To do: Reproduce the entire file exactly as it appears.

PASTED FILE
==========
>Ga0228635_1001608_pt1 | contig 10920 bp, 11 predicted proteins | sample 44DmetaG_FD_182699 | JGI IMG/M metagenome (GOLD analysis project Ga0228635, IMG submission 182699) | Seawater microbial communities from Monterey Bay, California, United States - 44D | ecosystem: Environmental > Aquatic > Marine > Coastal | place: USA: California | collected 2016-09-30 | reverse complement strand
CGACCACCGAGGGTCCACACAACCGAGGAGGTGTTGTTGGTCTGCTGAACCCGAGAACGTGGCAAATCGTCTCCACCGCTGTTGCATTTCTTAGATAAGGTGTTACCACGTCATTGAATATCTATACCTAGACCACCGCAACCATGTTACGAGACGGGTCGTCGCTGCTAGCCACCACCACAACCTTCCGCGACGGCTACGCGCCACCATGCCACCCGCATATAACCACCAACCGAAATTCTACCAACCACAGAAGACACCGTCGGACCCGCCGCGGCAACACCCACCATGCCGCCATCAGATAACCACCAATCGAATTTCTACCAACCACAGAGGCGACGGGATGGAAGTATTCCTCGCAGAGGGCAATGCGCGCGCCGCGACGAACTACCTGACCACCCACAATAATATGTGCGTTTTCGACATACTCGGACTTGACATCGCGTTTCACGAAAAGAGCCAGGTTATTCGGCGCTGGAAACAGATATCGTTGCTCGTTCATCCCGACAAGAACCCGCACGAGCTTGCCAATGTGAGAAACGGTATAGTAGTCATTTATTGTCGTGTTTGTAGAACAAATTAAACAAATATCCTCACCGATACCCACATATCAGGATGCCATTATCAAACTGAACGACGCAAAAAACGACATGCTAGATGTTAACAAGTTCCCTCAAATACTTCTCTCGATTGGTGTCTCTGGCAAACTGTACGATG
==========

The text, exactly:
>Ga0228635_1001608_pt1 | contig 10920 bp, 11 predicted proteins | sample 44DmetaG_FD_182699 | JGI IMG/M metagenome (GOLD analysis project Ga0228635, IMG submission 182699) | Seawater microbial communities from Monterey Bay, California, United States - 44D | ecosystem: Environmental > Aquatic > Marine > Coastal | place: USA: California | collected 2016-09-30 | reverse complement strand
CGACCACCGAGGGTCCACACAACCGAGGAGGTGTTGTTGGTCTGCTGAACCCGAGAACGTGGCAAATCGTCTCCACCGCTGTTGCATTTCTTAGATAAGGTGTTACCACGTCATTGAATATCTATACCTAGACCACCGCAACCATGTTACGAGACGGGTCGTCGCTGCTAGCCACCACCACAACCTTCCGCGACGGCTACGCGCCACCATGCCACCCGCATATAACCACCAACCGAAATTCTACCAACCACAGAAGACACCGTCGGACCCGCCGCGGCAACACCCACCATGCCGCCATCAGATAACCACCAATCGAATTTCTACCAACCACAGAGGCGACGGGATGGAAGTATTCCTCGCAGAGGGCAATGCGCGCGCCGCGACGAACTACCTGACCACCCACAATAATATGTGCGTTTTCGACATACTCGGACTTGACATCGCGTTTCACGAAAAGAGCCAGGTTATTCGGCGCTGGAAACAGATATCGTTGCTCGTTCATCCCGACAAGAACCCGCACGAGCTTGCCAATGTGAGAAACGGTATAGTAGTCATTTATTGTCGTGTTTGTAGAACAAATTAAACAAATATCCTCACCGATACCCACATATCAGGATGCCATTATCAAACTGAACGACGCAAAAAACGACATGCTAGATGTTAACAAGTTCCCTCAAATACTTCTCTCGATTGGTGTCTCTGGCAAACTGTACGATG